India Set To Overtake Germany As 3Rd Largest Economy By 2027

(MENAFN- Khaleej Times) India will grow at the fastest pace to overtake Japan to become the fourth largest economy in the world by 2025 and overtake Germany to become the third largest by 2027, the International Monetary Fund said.

The IMF, which recently released its World Economic Outlook for April 2024, has again applauded India for strong economic numbers using the yardstick of GDP in current US dollars. The IMF has raised India's economic growth forecast to 6.8 per cent in 2024-25 and 6.5 per cent in 2025-26. The IMF's growth projections are up from its previous forecast of 6.7 per cent for 2024.

India is currently ranked as the world's fifth-largest economy with GDP of $3.74 billion, but has a low per capita income of $2,600, which puts it in the 131st position globally.

China's GDP, which was 65 per cent of US GDP in 2023, is forecast to be 71 per cent of US GDP in 2029. The robustness of the Indian economy reflects "continuing strength" in domestic demand and a rising working-age population, said the Washington-based global financial agency.

A Goldman Sachs report has predicted that India's economy is on track to surpass the US by 2075 to become the world's second-largest after China.

India's GDP will rise to $52.5 trillion by 2075, next only to that of China with $57 trillion and leaving behind the US with $51.5 trillion. India's growth story will be propelled chiefly by its labour force, technological advances and rising capital investment, the US bank said.

India has improved its per capita GDP ranking from 153 in 2018 to 144 in 2023, going past the Republic of Congo, Ghana, Kenya, Cambodia and the Lao People's Democratic Republic. By 2029, it is forecast to overtake Uzbekistan, Papua New Guinea and Angola.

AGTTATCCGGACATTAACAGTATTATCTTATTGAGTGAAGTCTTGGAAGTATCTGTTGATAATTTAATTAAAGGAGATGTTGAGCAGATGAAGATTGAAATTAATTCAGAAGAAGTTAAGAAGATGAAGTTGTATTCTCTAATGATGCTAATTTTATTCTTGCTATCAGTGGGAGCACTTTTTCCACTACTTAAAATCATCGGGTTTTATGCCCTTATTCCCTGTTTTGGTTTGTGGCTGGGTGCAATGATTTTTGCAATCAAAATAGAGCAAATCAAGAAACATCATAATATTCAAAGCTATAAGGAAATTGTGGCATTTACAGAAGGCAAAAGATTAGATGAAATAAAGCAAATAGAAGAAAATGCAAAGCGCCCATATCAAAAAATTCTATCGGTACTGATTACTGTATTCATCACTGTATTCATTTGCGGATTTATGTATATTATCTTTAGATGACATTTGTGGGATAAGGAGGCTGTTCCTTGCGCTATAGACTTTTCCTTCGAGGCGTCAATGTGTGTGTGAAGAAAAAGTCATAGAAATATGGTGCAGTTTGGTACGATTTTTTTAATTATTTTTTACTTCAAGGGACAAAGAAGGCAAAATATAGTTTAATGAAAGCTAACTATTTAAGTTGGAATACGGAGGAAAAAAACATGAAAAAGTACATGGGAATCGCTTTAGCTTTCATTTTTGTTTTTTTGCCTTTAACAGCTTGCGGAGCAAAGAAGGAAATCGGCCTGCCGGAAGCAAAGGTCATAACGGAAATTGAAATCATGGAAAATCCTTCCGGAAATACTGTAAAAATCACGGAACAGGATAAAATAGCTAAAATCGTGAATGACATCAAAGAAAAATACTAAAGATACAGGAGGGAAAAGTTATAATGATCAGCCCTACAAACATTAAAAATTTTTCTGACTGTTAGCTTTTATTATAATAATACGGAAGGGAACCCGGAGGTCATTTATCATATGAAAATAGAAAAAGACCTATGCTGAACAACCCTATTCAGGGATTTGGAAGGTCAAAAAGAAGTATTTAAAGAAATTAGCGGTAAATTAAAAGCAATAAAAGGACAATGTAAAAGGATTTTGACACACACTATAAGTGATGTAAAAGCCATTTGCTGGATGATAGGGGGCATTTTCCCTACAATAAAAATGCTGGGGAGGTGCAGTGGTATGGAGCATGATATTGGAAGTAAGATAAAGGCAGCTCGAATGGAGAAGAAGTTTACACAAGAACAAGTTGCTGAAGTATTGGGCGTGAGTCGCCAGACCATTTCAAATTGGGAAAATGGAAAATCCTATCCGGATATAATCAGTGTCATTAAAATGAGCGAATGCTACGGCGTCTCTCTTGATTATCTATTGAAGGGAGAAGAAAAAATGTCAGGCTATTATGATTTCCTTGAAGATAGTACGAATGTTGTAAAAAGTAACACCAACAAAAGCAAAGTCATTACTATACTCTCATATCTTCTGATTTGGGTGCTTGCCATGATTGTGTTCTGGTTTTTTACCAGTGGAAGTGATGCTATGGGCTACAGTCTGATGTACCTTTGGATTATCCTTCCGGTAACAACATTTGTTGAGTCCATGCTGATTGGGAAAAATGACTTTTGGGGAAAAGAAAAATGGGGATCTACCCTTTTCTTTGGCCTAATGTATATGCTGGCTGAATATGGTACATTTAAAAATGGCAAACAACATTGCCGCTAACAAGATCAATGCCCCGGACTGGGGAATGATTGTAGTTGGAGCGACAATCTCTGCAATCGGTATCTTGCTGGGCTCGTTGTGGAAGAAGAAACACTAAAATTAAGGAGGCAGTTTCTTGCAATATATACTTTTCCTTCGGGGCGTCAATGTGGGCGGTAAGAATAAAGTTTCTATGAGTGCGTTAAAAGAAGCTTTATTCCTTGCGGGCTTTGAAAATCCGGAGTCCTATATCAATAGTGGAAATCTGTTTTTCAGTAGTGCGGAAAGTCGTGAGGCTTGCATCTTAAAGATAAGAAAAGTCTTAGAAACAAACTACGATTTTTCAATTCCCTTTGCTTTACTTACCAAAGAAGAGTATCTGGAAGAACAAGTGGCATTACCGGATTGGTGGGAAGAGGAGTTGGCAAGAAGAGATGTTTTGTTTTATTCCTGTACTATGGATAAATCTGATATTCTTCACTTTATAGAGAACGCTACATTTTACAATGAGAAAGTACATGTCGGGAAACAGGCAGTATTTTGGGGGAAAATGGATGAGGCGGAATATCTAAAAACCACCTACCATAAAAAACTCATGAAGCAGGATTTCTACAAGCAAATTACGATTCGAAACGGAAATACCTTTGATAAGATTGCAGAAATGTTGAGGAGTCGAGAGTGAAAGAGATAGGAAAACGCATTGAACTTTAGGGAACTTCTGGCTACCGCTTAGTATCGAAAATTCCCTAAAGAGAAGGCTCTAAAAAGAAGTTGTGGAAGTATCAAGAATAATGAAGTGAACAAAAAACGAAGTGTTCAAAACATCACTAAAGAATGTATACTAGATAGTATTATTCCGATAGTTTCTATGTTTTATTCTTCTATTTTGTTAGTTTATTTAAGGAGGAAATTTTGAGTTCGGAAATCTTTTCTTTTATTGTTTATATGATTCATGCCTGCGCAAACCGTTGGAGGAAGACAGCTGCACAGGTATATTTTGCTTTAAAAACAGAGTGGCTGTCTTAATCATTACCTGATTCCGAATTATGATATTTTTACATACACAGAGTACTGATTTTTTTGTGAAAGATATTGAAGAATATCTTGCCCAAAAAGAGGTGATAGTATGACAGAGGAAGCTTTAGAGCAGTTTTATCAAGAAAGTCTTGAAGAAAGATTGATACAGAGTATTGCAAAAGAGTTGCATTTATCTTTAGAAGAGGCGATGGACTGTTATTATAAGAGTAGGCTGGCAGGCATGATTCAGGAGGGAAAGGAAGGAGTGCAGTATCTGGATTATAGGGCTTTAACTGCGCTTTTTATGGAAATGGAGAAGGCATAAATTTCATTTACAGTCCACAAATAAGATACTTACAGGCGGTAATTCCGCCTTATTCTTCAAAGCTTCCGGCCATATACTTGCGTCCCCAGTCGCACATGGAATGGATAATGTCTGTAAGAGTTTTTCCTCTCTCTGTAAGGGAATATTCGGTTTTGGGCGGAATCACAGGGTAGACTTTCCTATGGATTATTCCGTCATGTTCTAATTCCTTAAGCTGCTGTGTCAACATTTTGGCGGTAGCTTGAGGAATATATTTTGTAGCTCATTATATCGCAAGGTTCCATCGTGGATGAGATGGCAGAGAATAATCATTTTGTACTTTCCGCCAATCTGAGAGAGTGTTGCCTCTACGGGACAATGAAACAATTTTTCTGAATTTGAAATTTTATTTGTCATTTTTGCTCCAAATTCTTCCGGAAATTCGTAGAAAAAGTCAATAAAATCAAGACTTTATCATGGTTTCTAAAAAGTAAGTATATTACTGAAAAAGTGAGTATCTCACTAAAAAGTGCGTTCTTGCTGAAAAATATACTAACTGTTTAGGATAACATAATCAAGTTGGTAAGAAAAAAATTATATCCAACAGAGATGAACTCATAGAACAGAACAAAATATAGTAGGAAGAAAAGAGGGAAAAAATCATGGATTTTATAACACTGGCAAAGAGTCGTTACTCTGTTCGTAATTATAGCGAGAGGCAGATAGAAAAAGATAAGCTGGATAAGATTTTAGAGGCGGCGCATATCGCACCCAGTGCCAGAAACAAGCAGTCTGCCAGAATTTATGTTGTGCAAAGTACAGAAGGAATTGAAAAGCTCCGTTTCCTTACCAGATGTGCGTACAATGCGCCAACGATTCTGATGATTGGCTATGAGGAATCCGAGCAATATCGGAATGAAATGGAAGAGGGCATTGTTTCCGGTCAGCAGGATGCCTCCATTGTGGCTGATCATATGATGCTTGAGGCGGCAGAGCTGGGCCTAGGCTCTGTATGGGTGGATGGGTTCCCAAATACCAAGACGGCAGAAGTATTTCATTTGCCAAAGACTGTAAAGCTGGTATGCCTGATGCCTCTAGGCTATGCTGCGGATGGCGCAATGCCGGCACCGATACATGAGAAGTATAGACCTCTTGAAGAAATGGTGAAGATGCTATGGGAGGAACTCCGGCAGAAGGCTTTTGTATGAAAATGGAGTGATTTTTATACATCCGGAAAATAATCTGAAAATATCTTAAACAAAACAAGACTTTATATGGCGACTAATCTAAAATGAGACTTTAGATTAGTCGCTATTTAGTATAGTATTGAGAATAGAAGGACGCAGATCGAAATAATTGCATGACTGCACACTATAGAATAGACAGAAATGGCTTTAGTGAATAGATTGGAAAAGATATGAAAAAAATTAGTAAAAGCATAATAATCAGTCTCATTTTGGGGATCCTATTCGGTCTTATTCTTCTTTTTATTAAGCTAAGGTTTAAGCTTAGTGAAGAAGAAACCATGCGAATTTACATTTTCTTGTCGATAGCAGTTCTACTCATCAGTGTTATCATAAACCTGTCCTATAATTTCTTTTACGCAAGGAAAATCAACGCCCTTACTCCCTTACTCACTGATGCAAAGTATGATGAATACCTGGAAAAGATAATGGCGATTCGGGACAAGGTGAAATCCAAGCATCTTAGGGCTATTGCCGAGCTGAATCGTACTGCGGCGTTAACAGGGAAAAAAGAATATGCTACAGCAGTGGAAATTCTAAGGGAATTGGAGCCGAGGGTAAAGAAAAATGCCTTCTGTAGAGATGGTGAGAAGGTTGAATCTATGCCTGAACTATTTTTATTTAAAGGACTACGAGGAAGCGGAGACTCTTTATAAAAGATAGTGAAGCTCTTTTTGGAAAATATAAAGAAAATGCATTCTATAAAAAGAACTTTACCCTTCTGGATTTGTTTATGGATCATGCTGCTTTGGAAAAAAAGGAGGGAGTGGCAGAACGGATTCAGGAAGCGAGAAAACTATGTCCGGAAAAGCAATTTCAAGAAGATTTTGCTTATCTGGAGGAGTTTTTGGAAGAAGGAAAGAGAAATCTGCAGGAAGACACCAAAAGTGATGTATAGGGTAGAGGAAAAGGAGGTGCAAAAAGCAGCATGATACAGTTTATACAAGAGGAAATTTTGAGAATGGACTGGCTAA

“India has made more progress in innovation and technology than some may realise. Innovation and increasing worker productivity are going to be important for the world's fifth-biggest economy. In technical terms, that means greater output for each unit of labour and capital in India's economy,” noted Santanu Sengupta, Goldman Sachs's chief India economist.

"In order to achieve its developmental aspirations over the next three decades, the Indian economy must grow at a rate of 8-10 per annum over the next decade to reap the demographic dividend that started accruing from 2018 and, as calculations show, will last till 2055," the Reserve Bank of India said in its monthly bulletin released on Tuesday.

Krishna Srinivasan, director, Asia and Pacific Department, IMF has said that India's macro fundamentals look“pretty good” and that overall, the country's economy is doing very well. "Growth at 6.8 per cent is very good. Inflation's coming down. We have to make sure that inflation comes down to the target and it is there on a durable basis," Srinivasan was quoted as saying by a national news agency during an interview.

During the opening remarks at the press conference on the Regional Economic Outlook for Asia and Pacific in Washington, DC on April 18, 2024, the IMF officials said that growth surprised with the upside in the second half of 2023, as robust domestic demand fuelled activity especially in emerging Asian economies. "Malaysia, the Philippines, Vietnam, and, most notably, India recorded a sizeable positive growth surprises," he said. IMF upgrades FY25 India GDP forecast to 6.8 per cent.

In this fiscal year, Srinivasan said in China and India, the IMF expects investment to contribute disproportionately to growth - much of it public, especially in India. "In Emerging Asia outside China and India, robust private consumption will remain the main growth engine."


Khaleej Times

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